House Press Director Breaks Silence Over ‘Maltreatment’ by Lawmakers’ Leadership

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Monrovia – Mr. Isaac Redd, Director of Press at the House of Representatives, has broken silence over what he called lip-service shown staffers of the House by the leadership of Speaker Bhofal Chambers.

Report By Henry Karmo [email protected]

According to Director Redd, support staffs are only given big portfolios and no support under this present Speaker. Making comparison between Speaker Chambers’ leadership and that of his predecessors, including the immediate past Speaker, Redd categorically stated that previous legislatures that they as staffers worked under were better than the present crème of leadership in the House.

“We were better than now; that is why it is often said you never missed a well until it runs dried. Under the leadership of Speaker Emmanuel Nuquay, we made proposal for the improvement of our work and those proposals were supported.

“As it is now, we are given offices and told to fund the setting up of those offices. We need to buckle up. We don’t want this cliché of the ‘pro-poor’ to catch-up with us in a manner that we cannot dignify ourselves.

“After the Ja’neh impeachment, the issue of impeachment became a great joke perhaps we will impeach the leadership in power.” This statement from the Director of Press may very well prove the many criticisms Speaker Chambers continues to receive for what many of his critics in and out of the Legislature have described as “bad leadership.”

Redd spoke Wednesday, April 10, at program marking the official launch of the NAYMOTE Legislative Advocacy Handbook done in collaboration with the Legislative Information Service (LIS), headed by Mr. McCarthy Weh.

NAYMOTE in partnership with LIS launched a comprehensive handbook. The primary objective of the handbook is to promote the culture of legislative openness and responsiveness in Liberia.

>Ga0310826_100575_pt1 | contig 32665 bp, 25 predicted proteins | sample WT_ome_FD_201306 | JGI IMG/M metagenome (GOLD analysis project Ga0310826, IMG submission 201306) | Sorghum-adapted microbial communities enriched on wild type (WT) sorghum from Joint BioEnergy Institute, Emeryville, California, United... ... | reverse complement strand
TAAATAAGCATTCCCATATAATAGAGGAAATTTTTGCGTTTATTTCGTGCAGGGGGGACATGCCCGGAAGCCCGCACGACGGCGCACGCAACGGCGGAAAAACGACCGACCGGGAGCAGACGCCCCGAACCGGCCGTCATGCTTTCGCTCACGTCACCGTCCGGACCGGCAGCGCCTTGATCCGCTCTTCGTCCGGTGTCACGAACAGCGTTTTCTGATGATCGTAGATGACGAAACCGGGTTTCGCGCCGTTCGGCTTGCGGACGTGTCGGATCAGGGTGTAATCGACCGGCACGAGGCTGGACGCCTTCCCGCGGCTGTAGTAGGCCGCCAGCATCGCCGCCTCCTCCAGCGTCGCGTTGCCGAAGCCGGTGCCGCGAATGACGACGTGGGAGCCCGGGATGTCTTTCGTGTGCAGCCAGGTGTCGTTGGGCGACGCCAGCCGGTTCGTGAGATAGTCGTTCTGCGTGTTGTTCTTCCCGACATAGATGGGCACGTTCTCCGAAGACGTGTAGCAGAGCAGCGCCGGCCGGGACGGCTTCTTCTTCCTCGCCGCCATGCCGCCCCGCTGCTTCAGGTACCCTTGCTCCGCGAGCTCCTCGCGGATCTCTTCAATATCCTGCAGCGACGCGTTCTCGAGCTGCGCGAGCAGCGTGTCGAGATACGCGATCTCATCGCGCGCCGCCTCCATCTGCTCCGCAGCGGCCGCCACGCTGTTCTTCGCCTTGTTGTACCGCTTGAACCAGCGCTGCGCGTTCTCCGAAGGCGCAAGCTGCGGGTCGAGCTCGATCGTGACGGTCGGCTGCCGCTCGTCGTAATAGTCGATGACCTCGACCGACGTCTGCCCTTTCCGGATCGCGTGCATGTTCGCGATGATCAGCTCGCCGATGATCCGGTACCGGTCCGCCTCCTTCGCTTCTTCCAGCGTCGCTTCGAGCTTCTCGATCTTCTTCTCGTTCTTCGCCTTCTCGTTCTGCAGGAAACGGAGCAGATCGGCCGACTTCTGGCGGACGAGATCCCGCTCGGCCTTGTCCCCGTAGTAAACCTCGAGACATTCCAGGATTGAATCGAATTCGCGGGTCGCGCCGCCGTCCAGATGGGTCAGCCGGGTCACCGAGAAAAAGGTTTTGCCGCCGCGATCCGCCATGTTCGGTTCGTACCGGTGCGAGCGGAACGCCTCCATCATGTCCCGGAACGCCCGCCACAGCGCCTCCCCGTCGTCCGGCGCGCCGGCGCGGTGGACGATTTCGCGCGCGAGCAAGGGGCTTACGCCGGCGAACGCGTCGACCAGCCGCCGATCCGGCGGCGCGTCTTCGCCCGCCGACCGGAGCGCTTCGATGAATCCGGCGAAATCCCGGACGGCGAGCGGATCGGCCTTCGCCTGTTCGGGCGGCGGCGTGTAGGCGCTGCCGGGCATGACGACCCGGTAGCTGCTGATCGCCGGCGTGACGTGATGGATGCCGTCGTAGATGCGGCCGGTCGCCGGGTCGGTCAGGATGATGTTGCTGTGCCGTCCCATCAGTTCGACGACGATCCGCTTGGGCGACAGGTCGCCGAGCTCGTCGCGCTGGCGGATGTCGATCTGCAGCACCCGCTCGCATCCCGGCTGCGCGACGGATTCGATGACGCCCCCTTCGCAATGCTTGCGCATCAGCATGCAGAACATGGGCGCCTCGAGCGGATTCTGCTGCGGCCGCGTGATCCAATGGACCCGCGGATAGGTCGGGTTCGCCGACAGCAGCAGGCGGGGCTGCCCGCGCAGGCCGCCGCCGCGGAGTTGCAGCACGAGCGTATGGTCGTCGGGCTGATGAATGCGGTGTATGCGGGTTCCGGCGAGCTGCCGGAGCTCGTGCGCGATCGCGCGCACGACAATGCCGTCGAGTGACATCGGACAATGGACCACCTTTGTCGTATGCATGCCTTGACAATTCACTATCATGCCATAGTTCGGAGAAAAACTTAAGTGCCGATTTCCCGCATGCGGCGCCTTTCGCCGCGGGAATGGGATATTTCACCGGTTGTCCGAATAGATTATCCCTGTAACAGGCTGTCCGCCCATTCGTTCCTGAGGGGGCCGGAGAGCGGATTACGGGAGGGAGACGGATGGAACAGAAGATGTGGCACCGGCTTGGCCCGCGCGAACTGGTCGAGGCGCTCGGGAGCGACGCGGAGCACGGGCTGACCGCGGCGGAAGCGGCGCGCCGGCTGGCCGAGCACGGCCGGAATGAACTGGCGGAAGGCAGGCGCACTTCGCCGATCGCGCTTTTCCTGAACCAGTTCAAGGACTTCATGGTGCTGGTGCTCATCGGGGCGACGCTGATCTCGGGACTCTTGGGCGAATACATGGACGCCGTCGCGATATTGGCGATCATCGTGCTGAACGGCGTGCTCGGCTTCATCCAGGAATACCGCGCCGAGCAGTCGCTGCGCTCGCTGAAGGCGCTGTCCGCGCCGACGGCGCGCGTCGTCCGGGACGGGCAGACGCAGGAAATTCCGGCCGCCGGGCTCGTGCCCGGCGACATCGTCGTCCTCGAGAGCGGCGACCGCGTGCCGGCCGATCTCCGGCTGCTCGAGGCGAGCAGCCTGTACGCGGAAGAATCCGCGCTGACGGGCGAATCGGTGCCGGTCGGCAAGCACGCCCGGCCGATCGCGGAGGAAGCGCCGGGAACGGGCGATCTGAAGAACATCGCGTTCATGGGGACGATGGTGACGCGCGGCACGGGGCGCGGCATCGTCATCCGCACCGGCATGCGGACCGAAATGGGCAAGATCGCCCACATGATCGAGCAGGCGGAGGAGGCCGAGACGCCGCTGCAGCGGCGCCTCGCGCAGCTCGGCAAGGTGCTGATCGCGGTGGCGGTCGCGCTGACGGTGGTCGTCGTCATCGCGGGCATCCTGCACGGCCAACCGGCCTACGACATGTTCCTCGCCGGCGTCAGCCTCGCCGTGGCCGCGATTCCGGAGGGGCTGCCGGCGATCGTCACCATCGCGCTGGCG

The development of the handbook, according to Mr. Eddie Jarwolo, was inspired by NAYMOTE partners for Democratic Development a decade ago. It is aimed at promoting democratic accountability and transparency in Liberia’s governance processes as well as increasing legislators’ responsiveness to the needs and aspiration of the people who elected them.

Jarwolo believes the handbook is keened on practical experiences, best practices and strategies that have proven to be successful and effective during legislative advocacy and civic engagement, globally.

“This handbook is a conscripted tool that can be used to engage the Liberian legislature as fulcrum of Liberia’s democracy because of its constitutional responsibilities to enact laws, represent citizens’ interests, oversee executive policy implementation and perform.

“It is also intended to improve young people’s skills to engage in constructive legislative advocacies and monitoring from an informed perspective, being knowledgeable of its structures and functions as well as strategies to get the legislature working in the interest of the people.”

Serving as chief launcher, Deputy Speaker Prince Moye thanked NAYMOTE and the LIS for the collaboration and pleaded with international partners for support to the undertaking. He also called on the Legislature to provide financial and technical support to the efforts.

LIS and NAYMOTE are planning on conducting training sessions on the usage of the handbook, highlighting the steps for legislative advocacy and educating citizens on the workings of the legislature across the country.

This they believe will improve Liberia’s governance processes, ensure legislators’ responsiveness to their electorates and reduce the huge turnover in the Legislature due to lack of information about the workings of the Legislature and as well mitigate what many constituents term as their neglect by lawmakers following elections. 

At the other end of the partnership, the LIS envisages distribution of the handbook project as a medium through which it will effectuate its endorsed Parliamentary Democracy Outreach program geared towards taking the Legislature to the people in collaboration with the Senate and House Press and Public Affairs Departments.


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